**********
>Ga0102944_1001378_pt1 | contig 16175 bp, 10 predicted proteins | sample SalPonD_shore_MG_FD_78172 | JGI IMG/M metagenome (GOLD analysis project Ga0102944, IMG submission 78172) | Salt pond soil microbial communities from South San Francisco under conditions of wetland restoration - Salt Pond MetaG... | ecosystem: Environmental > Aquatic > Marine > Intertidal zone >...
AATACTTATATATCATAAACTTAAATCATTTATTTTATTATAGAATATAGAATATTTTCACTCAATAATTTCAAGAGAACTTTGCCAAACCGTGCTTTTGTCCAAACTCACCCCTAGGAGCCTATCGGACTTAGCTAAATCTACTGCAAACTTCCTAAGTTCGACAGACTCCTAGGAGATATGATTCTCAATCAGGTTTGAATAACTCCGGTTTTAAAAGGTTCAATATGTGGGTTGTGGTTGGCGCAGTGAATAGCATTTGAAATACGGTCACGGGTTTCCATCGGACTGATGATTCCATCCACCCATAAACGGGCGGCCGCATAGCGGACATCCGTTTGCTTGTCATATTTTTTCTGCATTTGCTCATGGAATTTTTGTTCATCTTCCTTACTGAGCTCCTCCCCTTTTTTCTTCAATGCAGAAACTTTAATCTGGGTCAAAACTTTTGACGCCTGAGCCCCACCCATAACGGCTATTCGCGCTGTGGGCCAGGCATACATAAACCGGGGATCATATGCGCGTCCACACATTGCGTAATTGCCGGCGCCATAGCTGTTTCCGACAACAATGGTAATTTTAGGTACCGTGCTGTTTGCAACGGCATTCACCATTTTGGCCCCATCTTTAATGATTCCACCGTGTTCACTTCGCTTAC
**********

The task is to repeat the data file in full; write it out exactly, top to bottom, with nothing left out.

>Ga0102944_1001378_pt1 | contig 16175 bp, 10 predicted proteins | sample SalPonD_shore_MG_FD_78172 | JGI IMG/M metagenome (GOLD analysis project Ga0102944, IMG submission 78172) | Salt pond soil microbial communities from South San Francisco under conditions of wetland restoration - Salt Pond MetaG... | ecosystem: Environmental > Aquatic > Marine > Intertidal zone >...
AATACTTATATATCATAAACTTAAATCATTTATTTTATTATAGAATATAGAATATTTTCACTCAATAATTTCAAGAGAACTTTGCCAAACCGTGCTTTTGTCCAAACTCACCCCTAGGAGCCTATCGGACTTAGCTAAATCTACTGCAAACTTCCTAAGTTCGACAGACTCCTAGGAGATATGATTCTCAATCAGGTTTGAATAACTCCGGTTTTAAAAGGTTCAATATGTGGGTTGTGGTTGGCGCAGTGAATAGCATTTGAAATACGGTCACGGGTTTCCATCGGACTGATGATTCCATCCACCCATAAACGGGCGGCCGCATAGCGGACATCCGTTTGCTTGTCATATTTTTTCTGCATTTGCTCATGGAATTTTTGTTCATCTTCCTTACTGAGCTCCTCCCCTTTTTTCTTCAATGCAGAAACTTTAATCTGGGTCAAAACTTTTGACGCCTGAGCCCCACCCATAACGGCTATTCGCGCTGTGGGCCAGGCATACATAAACCGGGGATCATATGCGCGTCCACACATTGCGTAATTGCCGGCGCCATAGCTGTTTCCGACAACAATGGTAATTTTAGGTACCGTGCTGTTTGCAACGGCATTCACCATTTTGGCCCCATCTTTAATGATTCCACCGTGTTCACTTCGCTTAC